Peter Wolf Crier’s debut album, Inter-Be, was an understated and quietly compelling album that unfairly flew under the radar of too many. “Understated” and “quiet” are two adjectives that you would not associate with the band’s follow up album Garden of Arms. It’s not uncommon for a band to want to expand upon their sound on their second outing, but the way in which Peter Wolf Crier have overhauled their sound for this album is akin to the way in which an old house can be updated to include the most modern fixtures; and just like with a house there are certain elements that seem garish and extraneous, while much of the charm is lost.
Texturally there is plenty to enjoy here; Peter Pisano and Brian Moen seem to have taken some extra time to work on different sounds, starting with the reversed piano chords that herald the album’s opening and the other reversed tones and fuzz that permeates the rest of the songs. However, the way in which these layers are manipulated seems half-baked, and the songs never seem to quite get their ideas in order before the end comes. The songs on Garden Of Arms seem to all end in one of two ways: either all too abruptly – just as it seems a song has built up a head of steam it suddenly dies – or building up to a grand finale, driven by the ubiquitous rapid snare hits, which, although hackneyed, are some of the more enjoyable portions on the album.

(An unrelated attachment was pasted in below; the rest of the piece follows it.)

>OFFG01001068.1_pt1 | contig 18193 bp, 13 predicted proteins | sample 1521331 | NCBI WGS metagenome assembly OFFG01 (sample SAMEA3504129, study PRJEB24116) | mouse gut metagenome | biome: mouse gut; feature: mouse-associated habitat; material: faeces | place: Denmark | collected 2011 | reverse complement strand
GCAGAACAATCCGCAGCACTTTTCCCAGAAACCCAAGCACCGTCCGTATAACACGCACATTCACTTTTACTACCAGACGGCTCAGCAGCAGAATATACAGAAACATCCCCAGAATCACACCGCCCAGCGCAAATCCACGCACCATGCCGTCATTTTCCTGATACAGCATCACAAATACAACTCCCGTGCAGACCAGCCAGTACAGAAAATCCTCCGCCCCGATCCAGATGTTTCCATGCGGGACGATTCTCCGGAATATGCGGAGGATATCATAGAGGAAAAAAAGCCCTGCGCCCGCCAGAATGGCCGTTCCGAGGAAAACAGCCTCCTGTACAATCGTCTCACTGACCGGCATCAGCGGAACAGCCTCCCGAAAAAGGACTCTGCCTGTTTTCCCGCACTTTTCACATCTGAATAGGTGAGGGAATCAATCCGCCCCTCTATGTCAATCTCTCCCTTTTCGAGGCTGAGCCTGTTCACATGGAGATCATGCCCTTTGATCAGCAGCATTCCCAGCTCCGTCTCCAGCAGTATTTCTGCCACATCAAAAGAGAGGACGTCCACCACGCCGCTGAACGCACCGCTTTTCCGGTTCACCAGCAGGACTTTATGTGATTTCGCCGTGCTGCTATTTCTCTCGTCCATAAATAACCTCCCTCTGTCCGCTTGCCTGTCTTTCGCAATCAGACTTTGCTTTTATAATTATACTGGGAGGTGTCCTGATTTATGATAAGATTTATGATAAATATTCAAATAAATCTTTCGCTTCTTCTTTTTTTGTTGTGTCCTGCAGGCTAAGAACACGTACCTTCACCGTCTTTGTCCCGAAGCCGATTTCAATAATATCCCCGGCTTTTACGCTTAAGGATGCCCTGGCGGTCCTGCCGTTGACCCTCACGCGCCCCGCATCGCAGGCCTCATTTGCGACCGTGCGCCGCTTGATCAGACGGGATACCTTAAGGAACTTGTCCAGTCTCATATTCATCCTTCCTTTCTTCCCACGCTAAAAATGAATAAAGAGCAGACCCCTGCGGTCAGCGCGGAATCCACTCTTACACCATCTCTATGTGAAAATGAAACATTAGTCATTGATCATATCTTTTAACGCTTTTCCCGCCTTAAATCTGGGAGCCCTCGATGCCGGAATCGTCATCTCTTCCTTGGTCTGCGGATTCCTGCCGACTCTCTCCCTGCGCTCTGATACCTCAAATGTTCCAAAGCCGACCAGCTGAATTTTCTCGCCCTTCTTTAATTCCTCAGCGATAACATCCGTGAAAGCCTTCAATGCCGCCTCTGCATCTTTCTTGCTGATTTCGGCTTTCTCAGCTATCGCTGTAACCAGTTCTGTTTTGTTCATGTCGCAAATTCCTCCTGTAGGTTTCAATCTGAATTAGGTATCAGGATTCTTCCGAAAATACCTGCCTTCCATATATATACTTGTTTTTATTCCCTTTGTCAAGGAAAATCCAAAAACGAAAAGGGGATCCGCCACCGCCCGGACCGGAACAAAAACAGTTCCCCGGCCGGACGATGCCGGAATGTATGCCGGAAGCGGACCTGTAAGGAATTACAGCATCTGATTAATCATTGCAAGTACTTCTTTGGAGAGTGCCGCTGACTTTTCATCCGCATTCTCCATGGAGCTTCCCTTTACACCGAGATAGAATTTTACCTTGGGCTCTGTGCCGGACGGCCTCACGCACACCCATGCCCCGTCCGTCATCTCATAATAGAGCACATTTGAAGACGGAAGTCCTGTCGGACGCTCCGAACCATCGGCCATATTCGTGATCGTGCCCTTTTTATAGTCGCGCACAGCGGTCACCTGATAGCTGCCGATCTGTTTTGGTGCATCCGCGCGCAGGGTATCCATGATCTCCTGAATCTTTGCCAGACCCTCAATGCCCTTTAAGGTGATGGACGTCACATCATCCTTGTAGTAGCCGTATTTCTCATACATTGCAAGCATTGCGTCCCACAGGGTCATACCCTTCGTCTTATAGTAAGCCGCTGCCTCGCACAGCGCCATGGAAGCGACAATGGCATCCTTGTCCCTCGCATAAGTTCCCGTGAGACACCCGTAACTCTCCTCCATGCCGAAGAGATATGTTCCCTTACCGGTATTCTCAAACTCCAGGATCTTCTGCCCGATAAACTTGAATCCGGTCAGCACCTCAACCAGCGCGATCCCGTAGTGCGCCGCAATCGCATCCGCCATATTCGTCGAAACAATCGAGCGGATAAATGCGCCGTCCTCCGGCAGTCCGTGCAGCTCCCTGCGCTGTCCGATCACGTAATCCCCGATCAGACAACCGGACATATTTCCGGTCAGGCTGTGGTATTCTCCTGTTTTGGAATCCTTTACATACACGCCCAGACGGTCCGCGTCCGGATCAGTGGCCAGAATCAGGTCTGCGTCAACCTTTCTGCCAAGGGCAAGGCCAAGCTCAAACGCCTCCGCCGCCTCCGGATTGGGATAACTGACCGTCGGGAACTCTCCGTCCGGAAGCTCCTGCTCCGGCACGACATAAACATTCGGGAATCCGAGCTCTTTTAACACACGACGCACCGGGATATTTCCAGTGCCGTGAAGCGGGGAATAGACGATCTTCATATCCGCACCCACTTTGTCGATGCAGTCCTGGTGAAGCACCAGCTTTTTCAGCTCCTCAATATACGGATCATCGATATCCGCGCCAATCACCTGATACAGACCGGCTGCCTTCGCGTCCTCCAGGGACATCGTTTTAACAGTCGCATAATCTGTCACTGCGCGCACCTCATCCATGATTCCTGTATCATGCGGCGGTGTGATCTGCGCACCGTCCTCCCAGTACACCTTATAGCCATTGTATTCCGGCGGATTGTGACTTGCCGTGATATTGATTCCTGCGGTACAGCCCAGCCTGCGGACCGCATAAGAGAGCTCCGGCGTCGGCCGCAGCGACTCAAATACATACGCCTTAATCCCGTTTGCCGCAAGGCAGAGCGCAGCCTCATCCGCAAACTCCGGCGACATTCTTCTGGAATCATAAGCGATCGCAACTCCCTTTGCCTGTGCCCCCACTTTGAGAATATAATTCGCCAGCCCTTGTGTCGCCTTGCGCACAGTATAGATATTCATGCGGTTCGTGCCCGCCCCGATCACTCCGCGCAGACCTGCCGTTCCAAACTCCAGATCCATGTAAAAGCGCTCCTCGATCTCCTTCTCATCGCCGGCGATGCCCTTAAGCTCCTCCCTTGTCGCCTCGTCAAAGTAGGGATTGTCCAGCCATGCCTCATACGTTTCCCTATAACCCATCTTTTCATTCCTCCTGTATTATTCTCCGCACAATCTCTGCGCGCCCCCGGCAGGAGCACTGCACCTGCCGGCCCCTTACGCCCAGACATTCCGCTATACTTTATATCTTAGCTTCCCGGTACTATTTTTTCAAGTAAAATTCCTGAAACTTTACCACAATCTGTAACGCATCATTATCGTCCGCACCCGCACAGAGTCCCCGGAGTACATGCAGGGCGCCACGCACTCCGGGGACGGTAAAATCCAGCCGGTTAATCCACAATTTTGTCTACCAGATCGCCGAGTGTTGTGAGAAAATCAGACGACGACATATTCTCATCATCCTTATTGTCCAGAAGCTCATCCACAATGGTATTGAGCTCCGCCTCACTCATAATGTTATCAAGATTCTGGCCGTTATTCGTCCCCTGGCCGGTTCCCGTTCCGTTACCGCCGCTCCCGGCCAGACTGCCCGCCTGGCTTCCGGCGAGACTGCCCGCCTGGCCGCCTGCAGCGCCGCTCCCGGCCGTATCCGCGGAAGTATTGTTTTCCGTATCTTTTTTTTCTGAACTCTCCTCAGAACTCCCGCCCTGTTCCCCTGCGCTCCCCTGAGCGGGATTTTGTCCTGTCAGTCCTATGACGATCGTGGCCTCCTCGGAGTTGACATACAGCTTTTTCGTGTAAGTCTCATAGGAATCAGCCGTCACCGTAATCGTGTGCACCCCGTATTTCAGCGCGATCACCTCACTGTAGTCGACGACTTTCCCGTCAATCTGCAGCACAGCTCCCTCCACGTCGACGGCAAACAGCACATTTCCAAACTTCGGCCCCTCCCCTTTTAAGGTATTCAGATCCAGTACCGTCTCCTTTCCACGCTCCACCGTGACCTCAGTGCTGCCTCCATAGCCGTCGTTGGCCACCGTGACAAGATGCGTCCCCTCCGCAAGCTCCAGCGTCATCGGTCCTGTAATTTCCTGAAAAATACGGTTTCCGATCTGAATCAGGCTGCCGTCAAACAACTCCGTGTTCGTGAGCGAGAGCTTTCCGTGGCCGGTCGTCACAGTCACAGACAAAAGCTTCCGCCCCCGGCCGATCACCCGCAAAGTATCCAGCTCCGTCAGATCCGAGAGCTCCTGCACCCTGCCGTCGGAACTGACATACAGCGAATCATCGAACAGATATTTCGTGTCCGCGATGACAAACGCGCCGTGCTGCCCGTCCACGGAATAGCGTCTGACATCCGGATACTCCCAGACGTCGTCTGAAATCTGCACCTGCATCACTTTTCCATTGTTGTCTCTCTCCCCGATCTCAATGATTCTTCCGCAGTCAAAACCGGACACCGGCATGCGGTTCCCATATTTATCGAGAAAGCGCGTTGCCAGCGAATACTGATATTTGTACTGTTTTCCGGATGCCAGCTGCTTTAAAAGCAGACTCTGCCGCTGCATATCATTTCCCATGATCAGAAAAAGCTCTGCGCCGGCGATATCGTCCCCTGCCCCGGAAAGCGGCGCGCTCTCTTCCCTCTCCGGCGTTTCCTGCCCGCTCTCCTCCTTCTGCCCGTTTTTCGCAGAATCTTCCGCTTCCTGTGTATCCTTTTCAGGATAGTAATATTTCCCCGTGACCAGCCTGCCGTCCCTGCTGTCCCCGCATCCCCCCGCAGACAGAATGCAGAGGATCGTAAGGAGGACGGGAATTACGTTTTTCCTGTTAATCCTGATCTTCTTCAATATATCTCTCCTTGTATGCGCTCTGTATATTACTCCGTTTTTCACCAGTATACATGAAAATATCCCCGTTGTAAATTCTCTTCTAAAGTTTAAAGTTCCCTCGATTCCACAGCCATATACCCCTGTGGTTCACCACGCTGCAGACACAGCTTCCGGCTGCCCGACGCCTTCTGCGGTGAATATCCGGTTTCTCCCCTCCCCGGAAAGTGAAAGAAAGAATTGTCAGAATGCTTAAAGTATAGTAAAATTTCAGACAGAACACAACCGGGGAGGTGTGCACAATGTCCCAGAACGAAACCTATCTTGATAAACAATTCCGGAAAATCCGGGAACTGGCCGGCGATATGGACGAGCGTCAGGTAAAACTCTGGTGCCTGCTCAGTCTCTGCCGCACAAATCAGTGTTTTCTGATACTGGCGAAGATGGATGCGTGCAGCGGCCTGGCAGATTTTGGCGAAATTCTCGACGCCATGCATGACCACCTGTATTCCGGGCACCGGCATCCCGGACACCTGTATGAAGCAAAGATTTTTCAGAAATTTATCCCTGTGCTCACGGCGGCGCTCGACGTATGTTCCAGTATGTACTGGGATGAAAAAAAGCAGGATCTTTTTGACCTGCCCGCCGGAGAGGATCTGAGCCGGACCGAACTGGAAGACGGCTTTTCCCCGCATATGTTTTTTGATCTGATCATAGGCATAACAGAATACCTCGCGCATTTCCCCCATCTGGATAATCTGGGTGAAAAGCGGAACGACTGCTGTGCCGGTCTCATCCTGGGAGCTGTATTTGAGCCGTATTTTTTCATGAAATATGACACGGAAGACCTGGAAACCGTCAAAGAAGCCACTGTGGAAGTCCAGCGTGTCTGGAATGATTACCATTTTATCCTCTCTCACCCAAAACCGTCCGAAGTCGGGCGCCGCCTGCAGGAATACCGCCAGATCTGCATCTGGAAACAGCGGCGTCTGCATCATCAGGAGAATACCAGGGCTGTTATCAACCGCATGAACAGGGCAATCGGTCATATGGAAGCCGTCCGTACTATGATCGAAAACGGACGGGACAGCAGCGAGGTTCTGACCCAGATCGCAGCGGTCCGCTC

Additionally, a lot of the album seems distorted – probably purposefully. Gone are the tactful brush sticks and instead we have loud and up-front drums (even pointlessly doubled-up on some songs) that drive these songs, often underpinned by a large dose of bass. It seems that the duo is aiming for something much more primal, and maybe even tribal on this release. They come close to what it seems they’re aiming for on the best of tracks, such as “Hard Heart,” but they never seem to fully let themselves go enough to achieve something that seems to have spawned from unadulterated inspiration. Vocally every song seems similar, and lyrically nothing seems to stand out – never is there a moment that seems possible to picture a whole crowd chanting at a live show.
In actual fact, for all its bombastic ventures, the album flourishes in its more restrained moments. The best of these is the start of “Beach,” which has little more than interplaying voices, plucked guitar and spare percussion, and even when it does inevitably burst into a fleshed-out sound the various melodies are allowed space without being quashed by needless vocals. However most of these restrained moments are unfortunately short-lived and usually end up as a small part of another insipid standard indie rock song.
Inter-Be was famously recorded in one sitting, which explains its spare and intimate sound. Garden Of Arms seems to be Peter Wolf Crier trying to prove that, given time, they can create music that is grand and intricate – which they have done, but neither of things are interesting by default. Garden Of Arms is a disappointment, but by no means a failure; next time Peter Wolf Crier need to not only focus on how to make interesting-sounding songs, but how best to execute them too.